Eating “on the Street”

parrota and coffee 

I hear a lot of advice given about precautions one should take when visiting India. Most of that seems directed at protecting one from what Indians would call “loose motions.” It almost always involves abstinence, a concept that will never be incorporated into my behavioral vocabulary.

One piece of advice almost universally offered is this: don’t eat food on the streets.

“On the streets” is shorthand for the variety of informal eating opportunities to be found on the footpaths (Indian English for sidewalks) of cities and towns, and under the shade trees of the village marketplaces. Often these are pushcart vendors, though sometimes they are micro-establishments found, quite literally, in holes in the walls and stands of a semi-permanent nature.

Let’s take one issue off the table immediately: hygiene. I do not pretend for a second that most of these places comport with any sensible meaning of the word, or that they would pass scrutiny by any public health official in any country where food service establishments are subject to such regulation. These places would certainly be considered “dirty” by anyone who cares about such things. (But then, only a small minority of restaurants in India, of any sort, would meet the needs of western germophobes.)

parrota biryani

Let me also say this: I do not have an impervious stomach. In fact, I have gotten food poisoning from an otherwise wonderful meal at Aqua in San Francisco, one of my favorite restaurants in the world, where one can scarcely get out the door for less than $100 per person, before you add in the wine. But I hasten to add that would not keep me from eating there again – in a second – if anyone cares to treat me!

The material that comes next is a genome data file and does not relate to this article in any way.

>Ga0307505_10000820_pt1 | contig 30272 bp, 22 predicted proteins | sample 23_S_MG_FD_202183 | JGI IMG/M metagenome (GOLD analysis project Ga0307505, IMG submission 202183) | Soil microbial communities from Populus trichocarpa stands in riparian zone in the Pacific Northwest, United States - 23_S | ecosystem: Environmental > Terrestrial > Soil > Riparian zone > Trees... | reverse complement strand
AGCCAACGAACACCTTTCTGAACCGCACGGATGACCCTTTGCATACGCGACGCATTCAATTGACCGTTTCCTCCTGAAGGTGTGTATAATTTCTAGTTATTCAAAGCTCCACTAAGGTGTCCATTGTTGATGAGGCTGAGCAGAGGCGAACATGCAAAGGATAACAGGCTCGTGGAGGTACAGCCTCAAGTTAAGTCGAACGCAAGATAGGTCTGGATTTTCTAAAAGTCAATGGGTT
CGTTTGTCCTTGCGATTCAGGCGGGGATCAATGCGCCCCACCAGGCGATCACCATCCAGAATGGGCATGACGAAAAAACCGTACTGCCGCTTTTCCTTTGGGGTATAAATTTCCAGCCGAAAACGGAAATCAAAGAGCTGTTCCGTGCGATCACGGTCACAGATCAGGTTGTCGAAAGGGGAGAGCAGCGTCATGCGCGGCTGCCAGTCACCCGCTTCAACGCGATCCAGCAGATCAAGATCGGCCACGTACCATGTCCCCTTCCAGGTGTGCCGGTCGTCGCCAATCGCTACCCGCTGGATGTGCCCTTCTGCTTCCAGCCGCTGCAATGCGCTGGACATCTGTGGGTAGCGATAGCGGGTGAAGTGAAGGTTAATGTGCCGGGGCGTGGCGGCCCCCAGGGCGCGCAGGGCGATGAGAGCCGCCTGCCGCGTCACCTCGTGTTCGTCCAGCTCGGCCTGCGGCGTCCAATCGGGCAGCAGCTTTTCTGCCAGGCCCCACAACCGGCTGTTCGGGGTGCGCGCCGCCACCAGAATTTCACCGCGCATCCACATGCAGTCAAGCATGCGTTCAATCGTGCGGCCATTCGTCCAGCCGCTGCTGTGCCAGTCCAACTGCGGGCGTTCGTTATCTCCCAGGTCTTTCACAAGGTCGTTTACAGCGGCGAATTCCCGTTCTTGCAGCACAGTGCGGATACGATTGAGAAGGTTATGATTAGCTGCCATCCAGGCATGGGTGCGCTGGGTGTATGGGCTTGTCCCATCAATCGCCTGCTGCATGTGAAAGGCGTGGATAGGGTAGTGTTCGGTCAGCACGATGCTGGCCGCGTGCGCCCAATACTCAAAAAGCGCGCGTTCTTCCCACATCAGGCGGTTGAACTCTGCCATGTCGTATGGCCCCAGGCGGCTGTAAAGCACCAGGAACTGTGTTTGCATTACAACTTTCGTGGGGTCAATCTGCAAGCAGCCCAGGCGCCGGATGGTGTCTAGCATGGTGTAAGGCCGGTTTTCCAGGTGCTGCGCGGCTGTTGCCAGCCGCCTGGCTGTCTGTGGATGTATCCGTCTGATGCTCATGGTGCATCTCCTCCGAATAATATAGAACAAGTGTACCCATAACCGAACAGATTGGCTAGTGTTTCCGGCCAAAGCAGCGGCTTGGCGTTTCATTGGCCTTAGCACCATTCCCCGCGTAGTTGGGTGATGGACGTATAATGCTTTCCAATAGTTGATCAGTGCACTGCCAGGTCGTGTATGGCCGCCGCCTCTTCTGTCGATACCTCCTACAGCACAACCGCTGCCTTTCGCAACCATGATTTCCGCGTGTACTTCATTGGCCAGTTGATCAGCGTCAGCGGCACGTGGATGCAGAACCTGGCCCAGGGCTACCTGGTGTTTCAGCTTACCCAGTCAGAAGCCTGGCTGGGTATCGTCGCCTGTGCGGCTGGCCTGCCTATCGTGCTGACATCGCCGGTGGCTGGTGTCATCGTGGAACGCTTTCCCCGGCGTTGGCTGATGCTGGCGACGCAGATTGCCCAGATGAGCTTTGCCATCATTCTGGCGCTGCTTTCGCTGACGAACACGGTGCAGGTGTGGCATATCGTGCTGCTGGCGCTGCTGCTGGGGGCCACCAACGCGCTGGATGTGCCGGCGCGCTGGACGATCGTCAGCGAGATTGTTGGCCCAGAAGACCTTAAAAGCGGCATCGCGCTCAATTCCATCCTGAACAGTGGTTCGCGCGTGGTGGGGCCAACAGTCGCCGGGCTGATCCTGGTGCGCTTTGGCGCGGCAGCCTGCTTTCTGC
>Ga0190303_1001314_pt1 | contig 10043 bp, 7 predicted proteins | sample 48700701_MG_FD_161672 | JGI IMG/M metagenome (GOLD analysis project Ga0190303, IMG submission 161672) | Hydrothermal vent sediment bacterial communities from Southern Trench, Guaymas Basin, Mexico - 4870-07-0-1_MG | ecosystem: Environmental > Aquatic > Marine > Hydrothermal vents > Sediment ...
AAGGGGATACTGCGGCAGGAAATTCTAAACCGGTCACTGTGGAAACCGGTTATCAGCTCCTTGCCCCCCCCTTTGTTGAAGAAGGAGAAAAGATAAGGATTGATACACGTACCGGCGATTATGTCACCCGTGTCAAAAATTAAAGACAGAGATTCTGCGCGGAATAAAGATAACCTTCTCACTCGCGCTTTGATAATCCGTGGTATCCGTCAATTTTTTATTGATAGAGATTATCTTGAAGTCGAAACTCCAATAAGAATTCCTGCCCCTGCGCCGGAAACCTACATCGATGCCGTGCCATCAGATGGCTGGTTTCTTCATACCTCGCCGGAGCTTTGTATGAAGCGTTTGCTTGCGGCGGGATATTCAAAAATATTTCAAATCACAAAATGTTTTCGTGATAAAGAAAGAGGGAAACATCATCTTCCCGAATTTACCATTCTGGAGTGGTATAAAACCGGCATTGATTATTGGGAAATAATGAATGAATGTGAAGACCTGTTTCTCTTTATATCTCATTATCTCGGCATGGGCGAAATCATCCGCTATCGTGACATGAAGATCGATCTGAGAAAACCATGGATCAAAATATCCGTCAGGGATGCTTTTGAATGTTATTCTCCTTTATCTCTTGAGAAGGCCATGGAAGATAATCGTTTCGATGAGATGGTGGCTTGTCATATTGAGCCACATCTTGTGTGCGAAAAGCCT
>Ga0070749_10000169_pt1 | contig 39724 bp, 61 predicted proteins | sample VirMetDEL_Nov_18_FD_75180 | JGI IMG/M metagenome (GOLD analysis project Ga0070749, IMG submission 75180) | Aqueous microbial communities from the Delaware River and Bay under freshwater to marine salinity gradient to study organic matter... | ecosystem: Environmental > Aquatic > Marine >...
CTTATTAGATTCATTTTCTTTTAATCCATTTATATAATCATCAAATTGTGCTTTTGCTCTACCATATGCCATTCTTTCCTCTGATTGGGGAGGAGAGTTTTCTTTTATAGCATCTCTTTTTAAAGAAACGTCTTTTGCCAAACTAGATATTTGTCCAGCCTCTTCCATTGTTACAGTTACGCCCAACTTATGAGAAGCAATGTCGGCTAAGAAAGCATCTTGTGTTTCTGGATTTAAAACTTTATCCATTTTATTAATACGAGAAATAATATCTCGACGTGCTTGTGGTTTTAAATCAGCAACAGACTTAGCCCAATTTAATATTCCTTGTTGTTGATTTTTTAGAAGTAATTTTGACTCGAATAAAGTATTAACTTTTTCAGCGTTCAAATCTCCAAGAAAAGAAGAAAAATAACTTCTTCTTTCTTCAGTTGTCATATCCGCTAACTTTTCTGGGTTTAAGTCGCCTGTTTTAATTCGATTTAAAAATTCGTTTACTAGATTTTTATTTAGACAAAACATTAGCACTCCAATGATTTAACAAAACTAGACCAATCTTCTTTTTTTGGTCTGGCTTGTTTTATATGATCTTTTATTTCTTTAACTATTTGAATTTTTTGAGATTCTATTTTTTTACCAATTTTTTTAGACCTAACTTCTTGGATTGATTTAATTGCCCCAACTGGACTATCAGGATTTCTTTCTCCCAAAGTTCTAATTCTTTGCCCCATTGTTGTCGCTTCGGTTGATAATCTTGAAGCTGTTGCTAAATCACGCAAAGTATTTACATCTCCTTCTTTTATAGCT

The question to ask — at Aqua or at a pushcart selling chaat — is whether the experience is worth the risk.

Let’s begin by assessing the risk. For travelers from abroad, the bugs in the water and food here are different than those in the water and food from where they hail. This is not “bad”, per se, just different. Our bodies will quite rapidly collect the local microbes and grow accustomed to them. Then there is the bad shit: bacterial contaminants like e coli and others, which no one wants in their comestibles, ever.

fruit groundnuts

If, after a short period of adjustment, you are not eating food from street vendors, you are needlessly depriving yourself of some of the most easily accessible wonders of India.

And in Pondicherry, where I live, they are nearly a necessity. The rule in India is: come for the food, stay for the spiritualism, sightseeing, service work, or whatever else floats your boat. Varying by region, the food in India is uniformly delicious and uniformly abundant. Conjure in your mind any-block-of-any-street-of-any-city in the country, and you will imagine a street vendor, whose cart sits in front of a small bhojanalaya, which sits downstairs from a proper restaurant. Food is everywhere, part of the all-fronts assault on the senses that is India. In Pondy, by comparison, a guy could practically starve to death.

Oh sure, there are a handful of Chettinadu joints and iddli/dosa spots; but they are generally underwhelming. There’s the beautiful, serene dining room of the Sri Aurobindo Ashram, which serves up wholesome food so lacking in flavor I would expect many potential devotees have given up spiritualism for good after just one meal. And, because we were a former French colony, there are a number of overpriced, under-hospitable places serving poorly prepared continental cuisine. But as Indian towns go, it is quite barren of eating opportunities. Except for “on the street.”